One of the first symptoms of a potential problem, is engine vibration. If the harmonic balancer can no longer properly absorb the harmonic vibrations; the engine will shake excessively. At some point, the shaking will become even more pronounced. As a result, making it dangerous to the engine, at high speeds.
Worn Seal Surface, Causing Leaks
Heat and engine vibration, can cause the seal to become, hard and loose its sealing ability. As a result, allowing residual engine crankcase pressure; to force oil past the seal and out from the engine. Because the seal rides against the inner hub of the balancer; it can cause, grooves in the seal surface.
Misaligned Timing Marks
Another symptom of a potential problem with the harmonic balancer is, misaligned timing marks. If the layers separate or slip, the timing marks can shift. This will make it, difficult if not impossible; to properly time the engine with a timing light.
If a damper is no longer able to absorb crankshaft vibration; the destructive forces will start to attack the transmission. The vibrations could damage the, input shaft, bearings, planetary gears and more.
Stripped And Or Damaged, Damper Bolt Or Threads
Another common issue is, the hold down bolt coming loose or breaking. In fact, some engines are more prone than others for this problem. It may be from incorrect torque or just engine vibration. So, at some point it could develop into a; wobble in the pulley or even, severe engine damage.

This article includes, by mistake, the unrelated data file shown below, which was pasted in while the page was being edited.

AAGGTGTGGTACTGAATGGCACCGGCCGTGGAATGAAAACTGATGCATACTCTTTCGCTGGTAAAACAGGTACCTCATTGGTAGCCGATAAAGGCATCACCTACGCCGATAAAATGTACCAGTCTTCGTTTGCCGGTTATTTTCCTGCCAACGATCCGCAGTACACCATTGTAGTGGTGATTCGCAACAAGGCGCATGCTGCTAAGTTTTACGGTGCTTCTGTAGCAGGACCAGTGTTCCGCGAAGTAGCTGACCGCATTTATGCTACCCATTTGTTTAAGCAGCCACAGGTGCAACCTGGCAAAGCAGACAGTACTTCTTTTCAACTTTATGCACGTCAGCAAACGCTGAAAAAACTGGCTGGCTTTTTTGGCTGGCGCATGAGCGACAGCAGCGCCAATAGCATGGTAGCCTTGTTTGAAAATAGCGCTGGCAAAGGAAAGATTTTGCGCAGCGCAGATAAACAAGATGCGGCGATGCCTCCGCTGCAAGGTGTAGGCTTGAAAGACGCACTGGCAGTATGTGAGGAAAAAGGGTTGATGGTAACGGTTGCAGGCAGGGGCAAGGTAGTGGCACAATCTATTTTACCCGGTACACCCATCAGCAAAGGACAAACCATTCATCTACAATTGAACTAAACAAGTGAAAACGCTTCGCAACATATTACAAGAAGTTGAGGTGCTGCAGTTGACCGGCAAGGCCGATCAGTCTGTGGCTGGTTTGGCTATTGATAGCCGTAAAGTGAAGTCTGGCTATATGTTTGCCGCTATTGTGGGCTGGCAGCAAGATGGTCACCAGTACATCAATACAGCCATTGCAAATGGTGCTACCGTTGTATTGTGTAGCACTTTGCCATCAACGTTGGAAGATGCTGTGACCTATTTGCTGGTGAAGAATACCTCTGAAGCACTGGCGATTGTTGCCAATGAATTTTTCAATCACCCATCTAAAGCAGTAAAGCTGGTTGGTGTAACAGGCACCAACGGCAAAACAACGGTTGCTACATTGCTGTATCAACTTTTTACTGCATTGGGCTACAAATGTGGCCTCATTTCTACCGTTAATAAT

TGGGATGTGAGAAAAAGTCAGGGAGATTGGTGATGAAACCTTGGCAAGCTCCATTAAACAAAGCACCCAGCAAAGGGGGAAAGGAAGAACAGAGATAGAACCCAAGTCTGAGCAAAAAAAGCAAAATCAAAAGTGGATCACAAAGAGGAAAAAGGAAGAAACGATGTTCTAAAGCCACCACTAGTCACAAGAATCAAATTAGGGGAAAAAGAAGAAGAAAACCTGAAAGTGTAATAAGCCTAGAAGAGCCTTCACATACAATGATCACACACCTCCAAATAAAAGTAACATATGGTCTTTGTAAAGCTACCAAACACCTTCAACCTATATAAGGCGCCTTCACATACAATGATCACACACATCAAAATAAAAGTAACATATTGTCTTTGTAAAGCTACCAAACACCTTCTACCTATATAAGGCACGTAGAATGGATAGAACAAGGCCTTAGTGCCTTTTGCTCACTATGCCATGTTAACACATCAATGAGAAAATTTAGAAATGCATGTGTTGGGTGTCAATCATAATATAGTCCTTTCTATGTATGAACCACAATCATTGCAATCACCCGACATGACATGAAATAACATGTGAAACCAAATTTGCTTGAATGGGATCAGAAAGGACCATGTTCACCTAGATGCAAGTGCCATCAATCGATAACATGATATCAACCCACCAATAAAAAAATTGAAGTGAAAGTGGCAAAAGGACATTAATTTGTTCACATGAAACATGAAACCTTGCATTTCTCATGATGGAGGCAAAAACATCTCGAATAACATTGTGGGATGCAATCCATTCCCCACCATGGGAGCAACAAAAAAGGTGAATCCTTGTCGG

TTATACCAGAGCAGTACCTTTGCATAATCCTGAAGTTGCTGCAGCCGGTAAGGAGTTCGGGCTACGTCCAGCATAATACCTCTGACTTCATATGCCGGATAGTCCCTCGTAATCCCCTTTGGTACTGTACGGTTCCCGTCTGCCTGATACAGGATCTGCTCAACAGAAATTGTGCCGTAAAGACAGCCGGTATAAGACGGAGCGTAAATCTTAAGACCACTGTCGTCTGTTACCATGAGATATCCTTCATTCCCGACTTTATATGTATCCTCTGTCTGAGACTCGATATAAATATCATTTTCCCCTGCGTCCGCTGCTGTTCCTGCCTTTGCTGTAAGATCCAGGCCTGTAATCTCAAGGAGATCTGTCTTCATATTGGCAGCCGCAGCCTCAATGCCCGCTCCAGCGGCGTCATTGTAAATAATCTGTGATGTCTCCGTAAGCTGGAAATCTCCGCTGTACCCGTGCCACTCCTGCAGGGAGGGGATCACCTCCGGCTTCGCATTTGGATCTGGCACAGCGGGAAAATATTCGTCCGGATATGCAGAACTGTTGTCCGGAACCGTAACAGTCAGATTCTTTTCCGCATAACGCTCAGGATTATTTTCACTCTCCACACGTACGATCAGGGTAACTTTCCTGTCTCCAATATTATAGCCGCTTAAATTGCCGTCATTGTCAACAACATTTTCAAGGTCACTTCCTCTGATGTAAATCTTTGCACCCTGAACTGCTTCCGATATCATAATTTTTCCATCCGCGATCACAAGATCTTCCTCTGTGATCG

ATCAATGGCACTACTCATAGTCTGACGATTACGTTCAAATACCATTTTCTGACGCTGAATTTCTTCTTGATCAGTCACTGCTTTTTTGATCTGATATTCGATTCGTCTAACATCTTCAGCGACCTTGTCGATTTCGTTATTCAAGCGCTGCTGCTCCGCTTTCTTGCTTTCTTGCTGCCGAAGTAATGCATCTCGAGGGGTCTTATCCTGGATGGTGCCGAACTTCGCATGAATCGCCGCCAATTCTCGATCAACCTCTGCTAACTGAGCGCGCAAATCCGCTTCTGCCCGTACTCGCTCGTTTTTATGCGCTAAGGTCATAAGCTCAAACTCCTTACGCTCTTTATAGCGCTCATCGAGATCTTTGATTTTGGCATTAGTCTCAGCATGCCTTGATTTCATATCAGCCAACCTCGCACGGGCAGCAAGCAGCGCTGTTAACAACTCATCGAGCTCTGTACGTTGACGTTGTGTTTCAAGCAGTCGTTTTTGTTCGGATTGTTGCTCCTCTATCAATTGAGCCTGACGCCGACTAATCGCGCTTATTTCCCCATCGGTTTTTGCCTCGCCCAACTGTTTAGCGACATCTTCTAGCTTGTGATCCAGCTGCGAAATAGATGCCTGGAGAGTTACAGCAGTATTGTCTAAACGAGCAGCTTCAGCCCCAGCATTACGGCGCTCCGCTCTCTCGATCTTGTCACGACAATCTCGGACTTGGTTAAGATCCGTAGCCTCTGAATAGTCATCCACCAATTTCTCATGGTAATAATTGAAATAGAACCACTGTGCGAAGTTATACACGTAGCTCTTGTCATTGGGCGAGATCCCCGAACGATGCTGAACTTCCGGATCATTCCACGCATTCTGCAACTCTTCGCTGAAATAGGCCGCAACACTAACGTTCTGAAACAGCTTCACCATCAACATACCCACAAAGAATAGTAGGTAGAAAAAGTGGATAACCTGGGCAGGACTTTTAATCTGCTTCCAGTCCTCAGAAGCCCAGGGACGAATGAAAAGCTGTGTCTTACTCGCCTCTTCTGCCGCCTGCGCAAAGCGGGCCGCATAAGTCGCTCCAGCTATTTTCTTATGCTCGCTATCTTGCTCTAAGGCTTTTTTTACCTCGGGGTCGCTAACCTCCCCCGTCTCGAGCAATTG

Alternator And Or Power Steering, Pump Failure
A belt tensioner or de-coupler pulley, can take only so much vibration. While the damper may only flex 1º or 2º, this helps to; take a lot of strain off attached components.
A Squeaking Noise You Just Can’t Diagnosis
So, a loose or damaged damper, can make a squeaking noise as it rotates.
Elongation Damage Of The Damper And Or, Crankshaft Keyway
A worn keyway, could cause the balancer to fall off. As a result, overheating and damage to the engine, will be the end result.
So, some dampers work hardest, during idle. If a damper has failed, the idle may fluctuate, as the dampening mass moves around.
Removal Errors ( Use The Correct Tools )
So, always use the correct procedure and tools, to pull the damper from the engine. To replace the timing belt on most vehicles, the damper has to come off. The most important thing to remember is; never put pressure on the outer ring with a hammer.
Installation Errors ( Use The Correct Tools )
So, do not use a hammer to hit the damper. Because, this could damage, the internal components. Instead, always use, the correct tools to install a damper. As a result, not using the correct tools, can damage the damper and the crankshaft. The most common installation error is; using the center bolt, to pull the damper on the nose of the crank. That’s why, it is common, to strip the threads in the crankshaft.
Installing The Wrong Belt
A belt that is too tight can cause, excessive stress, on the accessory belt drive items. As a result, the harmonic damper can fail from the, extra tension. You may also see this as a flutter, in the tensioner arm.
So, a simple way to think of the harmonic balancer is like a, massive stress reliever. Because, it absorbs the violent torsion of the modern-day engine.
Thank You !